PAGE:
The Transmigration of Company C
How the Green County Volunteers Became Company C of the 3rd Wisconsin
It was a pleasant morning the 18th day of June, 1861, when the Green County Volunteers, un-uniformed and "armless", assembled with their personal belongings, on the public square in Monroe, Green County, Wisconsin, preparatory to leaving for the regimental rendezvous at Fond du Lac.
The Company was to take the train which would carry it to Camp Hamilton at seven o'clock a.m. It had however assembled an hour earlier at the request of the good and patriotic people of Monroe, who in spite of the mad pranks and noisy mirth with which they had been afflicted for several weeks by these Volunteers, wished to forgive and forget it all and say good-bye and wish the roystering fellows a safe and speedy return from the horrors of war. Then there was to be a flag presentation to the Company and a sword presentation to Captain Martin Flood by the ladies, all of which occurred interspersed with brief speeches, songs, band music, cheers from the boys and tears from the mothers, daughters, wives and sweethearts there assembled. Judge Benjamin Dunwiddie made the presentation speeches, and eloquent patriotic address, in the presence of a thousand people; Captain Flood responded briefly and feelingly and brave Moses O'Brian made a farewell speech full of heroic fire, characteristic of his ardent, military nature; the ceremonies were concluded with a prayer and benediction offered by the white-haired clergyman; then the newly christened sons of Mars, proudly carrying the handsome banner and following the gleaming blade of the Captain's sword, marched to the station to the martial air of "The Girl I left behind Me", played by the Monroe Cornet Band, an organization yet extant. The Boys marched to this ancient military air many times afterwards, in many different States, but not with the same "am-I-not-a-fighting-cock" feeling, because the girls were not there to brace them up and give to the music that realistic symphony and sympathy with which we bubbled over that morning.
After an uneventful ride of about five hours duration, the Volunteers arrived at Fond du Lac and were met at the station by a handsome, grey uniformed officer, alert and quick speaking, wearing a sword and a sort of a sabertasch hanging from the belt. His cap was covered with an immaculate white Havelock, this officer was our first adjutant, Louis H. D. Crane. He reminded me then of pictures of Havelock's officers of the British India Army, which had a few years previously suppressed the Sapoy rebellion in India. How those British officers survived the heat of India under those Havelocks has since been a matter of great conjecture to myself; because they are the hottest and most uncomfortable head-gear a soldier ever wore in a hot climate and although they became the rage among officers and men in '61 before the trials of war were experienced, afterwards when business principles had regulated comfort in garb, they disappeared entirely from among the troops in the field. Like the sunbonnet once generally worn by the women of our land, they were discarded for a similar reason.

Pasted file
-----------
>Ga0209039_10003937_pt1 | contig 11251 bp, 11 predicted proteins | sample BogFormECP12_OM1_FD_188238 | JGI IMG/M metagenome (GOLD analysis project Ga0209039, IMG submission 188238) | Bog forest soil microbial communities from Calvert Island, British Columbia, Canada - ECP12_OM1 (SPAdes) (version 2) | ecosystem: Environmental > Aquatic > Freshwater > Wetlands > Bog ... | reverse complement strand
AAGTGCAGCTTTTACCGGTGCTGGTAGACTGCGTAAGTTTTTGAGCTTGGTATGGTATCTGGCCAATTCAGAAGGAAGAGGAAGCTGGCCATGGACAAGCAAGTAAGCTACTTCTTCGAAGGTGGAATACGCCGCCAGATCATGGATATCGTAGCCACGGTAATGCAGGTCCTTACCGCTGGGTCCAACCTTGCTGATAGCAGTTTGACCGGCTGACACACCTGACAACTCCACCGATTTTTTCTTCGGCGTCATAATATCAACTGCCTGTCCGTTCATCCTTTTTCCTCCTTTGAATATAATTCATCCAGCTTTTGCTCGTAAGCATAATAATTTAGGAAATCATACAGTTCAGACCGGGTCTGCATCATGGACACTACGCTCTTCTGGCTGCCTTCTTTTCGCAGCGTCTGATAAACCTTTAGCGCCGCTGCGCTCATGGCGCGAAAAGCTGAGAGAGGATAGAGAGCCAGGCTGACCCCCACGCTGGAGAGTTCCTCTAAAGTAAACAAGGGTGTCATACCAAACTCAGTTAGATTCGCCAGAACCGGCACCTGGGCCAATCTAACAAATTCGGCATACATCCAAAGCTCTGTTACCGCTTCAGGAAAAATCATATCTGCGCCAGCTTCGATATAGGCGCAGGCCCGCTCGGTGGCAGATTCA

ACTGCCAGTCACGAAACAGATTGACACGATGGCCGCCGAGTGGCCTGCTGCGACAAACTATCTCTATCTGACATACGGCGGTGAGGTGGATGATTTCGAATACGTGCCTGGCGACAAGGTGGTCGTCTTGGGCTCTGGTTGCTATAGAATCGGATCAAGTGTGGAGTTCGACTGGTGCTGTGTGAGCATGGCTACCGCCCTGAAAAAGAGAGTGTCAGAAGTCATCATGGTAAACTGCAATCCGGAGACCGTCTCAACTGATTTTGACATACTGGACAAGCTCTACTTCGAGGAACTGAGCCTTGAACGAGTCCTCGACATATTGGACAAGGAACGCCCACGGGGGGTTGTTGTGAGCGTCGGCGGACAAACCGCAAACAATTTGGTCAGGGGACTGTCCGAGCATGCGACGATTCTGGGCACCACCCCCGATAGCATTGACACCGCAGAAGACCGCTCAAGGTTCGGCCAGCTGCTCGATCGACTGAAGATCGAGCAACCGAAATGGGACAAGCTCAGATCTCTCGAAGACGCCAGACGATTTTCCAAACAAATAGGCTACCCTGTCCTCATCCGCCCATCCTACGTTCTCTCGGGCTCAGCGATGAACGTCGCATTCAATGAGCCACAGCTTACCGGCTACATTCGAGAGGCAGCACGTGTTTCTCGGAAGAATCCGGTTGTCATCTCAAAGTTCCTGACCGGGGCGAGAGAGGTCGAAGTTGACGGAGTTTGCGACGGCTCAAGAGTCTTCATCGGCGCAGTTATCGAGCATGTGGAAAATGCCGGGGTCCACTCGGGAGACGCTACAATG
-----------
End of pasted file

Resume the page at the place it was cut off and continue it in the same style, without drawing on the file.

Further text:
Leaving the train we quickly fell into line, then wheeled into platoons and the command was given to move upon Camp Hamilton, located upon a level plain about one-half mile west from the railway station. Whith our banner at the fore, following the captain with his new (masonic) sword and with the Havelocked officer for a guide, at the swinging, marching step of the fife and drum we marched to meet our Colonel whom as yet we had never seen. Captain Martin Flood before giving the command, "forward!" delivered a short, soul stirring speech in which he cautioned us to touch elbows, keep dressed in line, hold up our heads, "keep the little fingers on the pantaloon seams" and other admonitions were spoken, "for,"as he said,"we represented the glorious County of Green," and indeed we did, as a Military Company of two months organization, we were as green as were made in those days, besides he wanted this Company to be considered by Colonel Hamilton as being second to none in military education. The thought that we were soon to meet the Colonel – a real live one – who had been in war, had served with distinction in Mexico, an officer who had seen and been with men in battle – for the first time in our lives we were on the eve of a great event and we stiffened our back bones and set our teeth to meet — the Colonel.